The Dubious Premise of the TRO Against Trump's Revised Travel Ban
Trump's main goal is looking tough, not discomfiting Muslims.
Issuing a temporary restraining order against President Trump's revised travel ban yesterday, U.S. District Judge Derrick Watson declared that "a reasonable, objective observer—enlightened by the specific historical context, contemporaneous public statements, and specific sequence of events leading to its issuance—would conclude that the Executive Order was issued with a purpose to disfavor a particular religion, in spite of its stated, religiously neutral purpose." Watson, who was responding to a lawsuit by the state of Hawaii and the imam of a Honolulu mosque, therefore concluded that Trump's order does not have "a primary secular purpose," as required by the First Amendment's ban on "an establishment of religion." That conclusion seems dubious to me.
It is pretty clear, based on Trump's public statements, that anti-Muslim prejudice affects his thinking about immigration and national security. But that does not mean animus against Muslims was the motive for his order. It seems much more likely that the motive was a desire to seem like he was doing something to protect Americans from terrorist attacks, as he promised to do during his campaign. While it is unlikely that the travel ban will have any noticeable effect on terrorism, courts generally defer to the president's judgment in cases involving immigration and national security. The question is whether that deference should go out the window because of stupid stuff Trump said while running for president.
In December 2015, following the terrorist attack in San Bernardino, Trump recommended "a total and complete shutdown of Muslims entering the United States until our country's representatives can figure out what is going on." A few months later, in a March 2016 interview with Anderson Cooper on CNN, Trump said, "I think Islam hates us." When Cooper asked him whether there is "a war between the West and radical Islam, or between the West and Islam itself," Trump replied, "It's very hard to separate, because you don't know who's who."
After catching flak for that sort of talk, Trump started talking about "extreme vetting" of immigrants from countries "compromised by terrorism," instead of focusing on Muslims per se. "I don't think it's a rollback," he said on Meet the Press last July. "In fact, you could say it's an expansion. I'm looking now at territories. People were so upset when I used the word Muslim. Oh, you can't use the word Muslim. Remember this. And I'm OK with that, because I'm talking territory instead of Muslim."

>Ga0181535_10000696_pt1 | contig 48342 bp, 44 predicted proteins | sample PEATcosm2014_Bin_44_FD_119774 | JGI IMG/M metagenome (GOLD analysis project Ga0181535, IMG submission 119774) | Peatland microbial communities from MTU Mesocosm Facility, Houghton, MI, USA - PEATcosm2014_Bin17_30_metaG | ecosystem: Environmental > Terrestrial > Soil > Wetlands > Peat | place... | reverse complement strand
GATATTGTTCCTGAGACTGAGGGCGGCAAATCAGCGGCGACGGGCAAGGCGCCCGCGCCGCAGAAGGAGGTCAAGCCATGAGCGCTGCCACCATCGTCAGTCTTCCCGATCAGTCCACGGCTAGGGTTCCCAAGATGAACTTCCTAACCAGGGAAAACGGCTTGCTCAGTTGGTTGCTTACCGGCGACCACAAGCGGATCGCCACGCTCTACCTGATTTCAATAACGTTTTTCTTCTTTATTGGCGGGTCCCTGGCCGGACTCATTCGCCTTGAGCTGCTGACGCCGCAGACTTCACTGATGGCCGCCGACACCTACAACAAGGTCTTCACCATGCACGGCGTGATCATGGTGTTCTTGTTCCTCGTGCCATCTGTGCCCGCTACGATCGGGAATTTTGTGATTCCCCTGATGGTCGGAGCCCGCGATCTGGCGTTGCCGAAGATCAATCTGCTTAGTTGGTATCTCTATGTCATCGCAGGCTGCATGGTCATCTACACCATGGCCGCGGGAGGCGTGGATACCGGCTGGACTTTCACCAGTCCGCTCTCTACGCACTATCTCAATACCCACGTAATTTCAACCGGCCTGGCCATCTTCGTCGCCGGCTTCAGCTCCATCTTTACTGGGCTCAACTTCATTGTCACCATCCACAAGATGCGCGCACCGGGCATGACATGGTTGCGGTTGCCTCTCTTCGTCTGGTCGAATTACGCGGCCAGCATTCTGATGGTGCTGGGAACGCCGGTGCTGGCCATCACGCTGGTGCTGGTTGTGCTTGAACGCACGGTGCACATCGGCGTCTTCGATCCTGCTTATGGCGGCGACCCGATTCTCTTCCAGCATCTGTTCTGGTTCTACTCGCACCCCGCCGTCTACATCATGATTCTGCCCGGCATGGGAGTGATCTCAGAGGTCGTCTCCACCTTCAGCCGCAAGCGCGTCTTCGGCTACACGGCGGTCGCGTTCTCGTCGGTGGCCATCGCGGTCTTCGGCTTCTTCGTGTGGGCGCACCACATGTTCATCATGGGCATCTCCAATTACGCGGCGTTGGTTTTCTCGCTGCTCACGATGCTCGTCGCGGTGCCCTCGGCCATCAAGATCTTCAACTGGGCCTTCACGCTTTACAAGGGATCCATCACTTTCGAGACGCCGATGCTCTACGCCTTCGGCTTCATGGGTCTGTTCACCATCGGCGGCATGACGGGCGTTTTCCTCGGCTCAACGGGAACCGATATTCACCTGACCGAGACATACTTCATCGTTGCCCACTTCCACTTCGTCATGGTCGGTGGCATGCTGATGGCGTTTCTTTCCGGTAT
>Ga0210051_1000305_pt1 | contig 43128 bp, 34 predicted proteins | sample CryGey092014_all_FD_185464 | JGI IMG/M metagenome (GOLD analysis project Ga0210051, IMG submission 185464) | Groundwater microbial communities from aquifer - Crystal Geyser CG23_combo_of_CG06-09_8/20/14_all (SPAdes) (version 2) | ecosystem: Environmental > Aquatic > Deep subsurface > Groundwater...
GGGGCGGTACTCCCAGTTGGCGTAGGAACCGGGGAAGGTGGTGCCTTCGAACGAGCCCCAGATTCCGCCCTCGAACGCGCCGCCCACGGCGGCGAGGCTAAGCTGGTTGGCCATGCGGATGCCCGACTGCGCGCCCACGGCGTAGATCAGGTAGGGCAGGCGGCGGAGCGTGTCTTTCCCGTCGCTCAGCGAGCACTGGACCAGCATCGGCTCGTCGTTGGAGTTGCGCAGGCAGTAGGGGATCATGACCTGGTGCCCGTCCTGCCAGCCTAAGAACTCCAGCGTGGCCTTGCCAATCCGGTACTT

During his October 9 debate with Hillary Clinton, Trump said, "The Muslim ban is something that in some form has morphed into a[n] extreme vetting from certain areas of the world." When a moderator asked him to "explain whether or not the Muslim ban still stands," Trump replied, "It's called extreme vetting."
In January, two days before he issued his original travel ban, Trump told ABC News, "It's not the Muslim ban, but it's countries that have tremendous terror….It's countries that people are going to come in and cause us tremendous problems." Those countries turned out to be Iran, Iraq, Libya, Somalia, Sudan, Syria, and Yemen, all of which had been excluded from the visa waiver program under the Obama administration because they were deemed sponsors of terrorism or havens for terrorists. The seven countries also happen to be overwhelmingly Muslim, with Muslims accounting for 91 percent to 99.8 percent of their populations.
After Trump issued his order, his adviser Rudy Giuliani, in an interview on Fox News, recalled that "when [Trump] first announced it, he said 'Muslim ban.' He called me up. He said, 'Put a commission together. Show me the right way to do it legally.'"
The revised travel ban, which Trump issued on March 6, dropped Iraq from the list of banned countries and exempted current visa holders as well as permanent legal residents. But it remains true that almost all the people affected by the ban, which imposes a 90-day freeze on new visas for visitors from the six countries, are Muslims.
Although more than 90 percent of the world's Muslims are not affected by the travel ban, Judge Watson says, "the notion that one can demonstrate animus toward any group of people only by targeting all of them at once is fundamentally flawed." That may be true, but the fact that Trump ultimately did not try to impose a literal and explicit Muslim ban does makes it harder to prove he is acting out of hostility toward Muslims.
"Any reasonable, objective observer would conclude…that the stated secular purpose of the Executive Order is, at the very least, 'secondary to a religious objective' of temporarily suspending the entry of Muslims," Watson writes. I like to think I am reasonable, although when it comes to Trump I am certainly not objective. I am inclined to view his policies with suspicion, and the travel ban in particular strikes me as illogical, unnecessary, and (especially in its first iteration) unfair. Yet I have a hard time believing that oppressing Muslims was Trump's main goal in issuing the order. His main goal was looking tough.
Based on the statements that Trump and his advisers have made, you might conclude that his executive order is a Muslim ban in disguise. But you also might conclude that it is not a Muslim ban at all. While his original idea involved a religious test, he dropped that proposal in favor of a less constitutionally problematic travel ban focusing on countries that are "compromised by terrorism." That policy may not make much sense, it may be both overinclusive and underinclusive, and it may not prevent a single terrorist attack. But that does not mean it lacks a secular purpose.